Sunken supply vessel likely to remain in Cook Inlet

SAFETY CONCERNS: Lifting Monarch could be risky.

March 22, 2009 

The capsized vessel Monarch floats next to the Granite Point oil platform in Cook Inlet. While making a delivery Jan. 15, 2009, the Monarch was pinned to the platform by sea ice and sank. The seven crew members were able to evacuate to the platform and were then transferred to shore by helicopter.

PHOTO COURTESY ALASKA DEPARTMENT OF ENVIRONMENTAL CONSERVATION

KENAI -- The 166-foot supply vessel Monarch is likely to remain in Cook Inlet after its sinking near Nikiski.

"The vessel has been declared a total loss," Jim Butler, spokesman for the company that operated the boat, Ocean Marine Services Inc. in Nikiski, told the Peninsula Clarion.

The Monarch sank Jan. 15 when sea ice pinned it against a platform operated by Chevron. Seven crew members were evacuated onto the platform and flown to shore by helicopter.

"Because of the size of the boat and its proximity to the platform, lifting is a dangerous proposition, and we don't want to do something that would increase the risk to the platform or pipelines," Butler said.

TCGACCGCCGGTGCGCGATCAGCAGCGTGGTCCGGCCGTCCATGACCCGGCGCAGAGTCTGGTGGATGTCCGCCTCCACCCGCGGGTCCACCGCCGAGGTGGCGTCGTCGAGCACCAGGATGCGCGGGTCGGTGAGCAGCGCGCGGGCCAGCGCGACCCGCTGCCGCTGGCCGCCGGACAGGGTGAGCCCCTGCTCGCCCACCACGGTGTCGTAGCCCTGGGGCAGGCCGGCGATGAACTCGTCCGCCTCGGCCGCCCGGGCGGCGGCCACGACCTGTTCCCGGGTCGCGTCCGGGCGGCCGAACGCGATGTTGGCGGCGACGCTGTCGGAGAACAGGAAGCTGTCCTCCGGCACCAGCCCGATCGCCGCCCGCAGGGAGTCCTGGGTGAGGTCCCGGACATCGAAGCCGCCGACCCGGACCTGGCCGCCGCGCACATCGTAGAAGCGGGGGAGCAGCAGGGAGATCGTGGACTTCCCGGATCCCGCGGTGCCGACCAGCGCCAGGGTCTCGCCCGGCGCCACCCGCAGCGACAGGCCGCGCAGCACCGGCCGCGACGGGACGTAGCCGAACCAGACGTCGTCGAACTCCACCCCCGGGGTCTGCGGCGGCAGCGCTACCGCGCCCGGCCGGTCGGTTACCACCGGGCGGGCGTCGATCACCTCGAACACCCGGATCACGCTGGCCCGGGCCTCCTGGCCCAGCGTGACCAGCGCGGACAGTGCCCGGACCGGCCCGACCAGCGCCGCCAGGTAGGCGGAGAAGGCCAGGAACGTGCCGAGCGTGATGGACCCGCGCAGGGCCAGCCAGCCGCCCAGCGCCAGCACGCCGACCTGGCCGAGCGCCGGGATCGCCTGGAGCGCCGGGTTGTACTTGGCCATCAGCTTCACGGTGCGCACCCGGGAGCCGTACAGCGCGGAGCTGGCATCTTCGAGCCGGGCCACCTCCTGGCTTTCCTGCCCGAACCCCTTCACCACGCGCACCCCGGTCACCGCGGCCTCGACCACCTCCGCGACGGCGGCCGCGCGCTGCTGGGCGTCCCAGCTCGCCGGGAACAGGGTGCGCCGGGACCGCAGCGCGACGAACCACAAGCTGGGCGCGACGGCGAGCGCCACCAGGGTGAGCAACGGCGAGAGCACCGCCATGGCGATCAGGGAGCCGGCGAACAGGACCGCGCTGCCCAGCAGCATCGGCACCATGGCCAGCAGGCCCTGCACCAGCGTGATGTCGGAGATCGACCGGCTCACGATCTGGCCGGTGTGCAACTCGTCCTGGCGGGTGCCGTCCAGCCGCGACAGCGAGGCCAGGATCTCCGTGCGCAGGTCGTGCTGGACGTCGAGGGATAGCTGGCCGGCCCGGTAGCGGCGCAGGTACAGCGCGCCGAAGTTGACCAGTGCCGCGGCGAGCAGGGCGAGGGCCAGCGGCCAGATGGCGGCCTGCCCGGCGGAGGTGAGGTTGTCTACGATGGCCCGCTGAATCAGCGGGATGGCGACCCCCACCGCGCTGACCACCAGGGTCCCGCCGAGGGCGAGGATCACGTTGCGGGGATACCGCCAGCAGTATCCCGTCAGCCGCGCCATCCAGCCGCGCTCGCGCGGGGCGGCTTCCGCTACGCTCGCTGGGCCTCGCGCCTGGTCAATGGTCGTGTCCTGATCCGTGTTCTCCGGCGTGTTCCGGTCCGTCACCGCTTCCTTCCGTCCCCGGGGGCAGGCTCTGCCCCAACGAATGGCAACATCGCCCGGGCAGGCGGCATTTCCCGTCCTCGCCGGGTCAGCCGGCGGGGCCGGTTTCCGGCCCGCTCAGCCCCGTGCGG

The 2 million-plus-pound vessel is currently set like an anchor in 86 feet of water, accumulating sand. It's positioned about 10 feet southwest of the platform.

Butler said if the Monarch were lifted, it could act as a sail in the inlet's rapidly moving tides, jeopardizing the platform, along with pipeline and communications infrastructure on the inlet's bottom.

Savage crews have been unable to reach the boat because of constantly shifting sea ice, and have instead continued to monitor it and the movement of tides with electronics, Butler said. Dive operations could start in late April, conditions permitting.

A side-scan sonar mounted on the legs of the platform is in place to confirm that the vessel remains securely in place.

Since viewing the boat with underwater video is impossible because of tidal and turbidity issues, the configuration of the boat and its condition remain unknown, he said.

Dive teams will have to evaluate the ship's condition. After that, Butler said as much potential pollution and debris that could be removed from the vessel will be.

The Monarch sank with 35,000-38,000 gallons of diesel on board.

"We want to dispose of the vessel in a manner that will reduce the risk to the environment, the other platforms in the area and navigation," Butler said.

This will likely include removing the fuel, and making sure the Monarch is in a safe and permanent location.

No sheening from released fuel or other debris has been reported, he said.

Some debris and cargo was lost at the time of the sinking, and Butler asked that if anyone discovers items they believe could have come from the Monarch, to contact the Coast Guard Marine Safety Detachment in Kenai or the Cook Inlet Spill Prevention and Response Inc.

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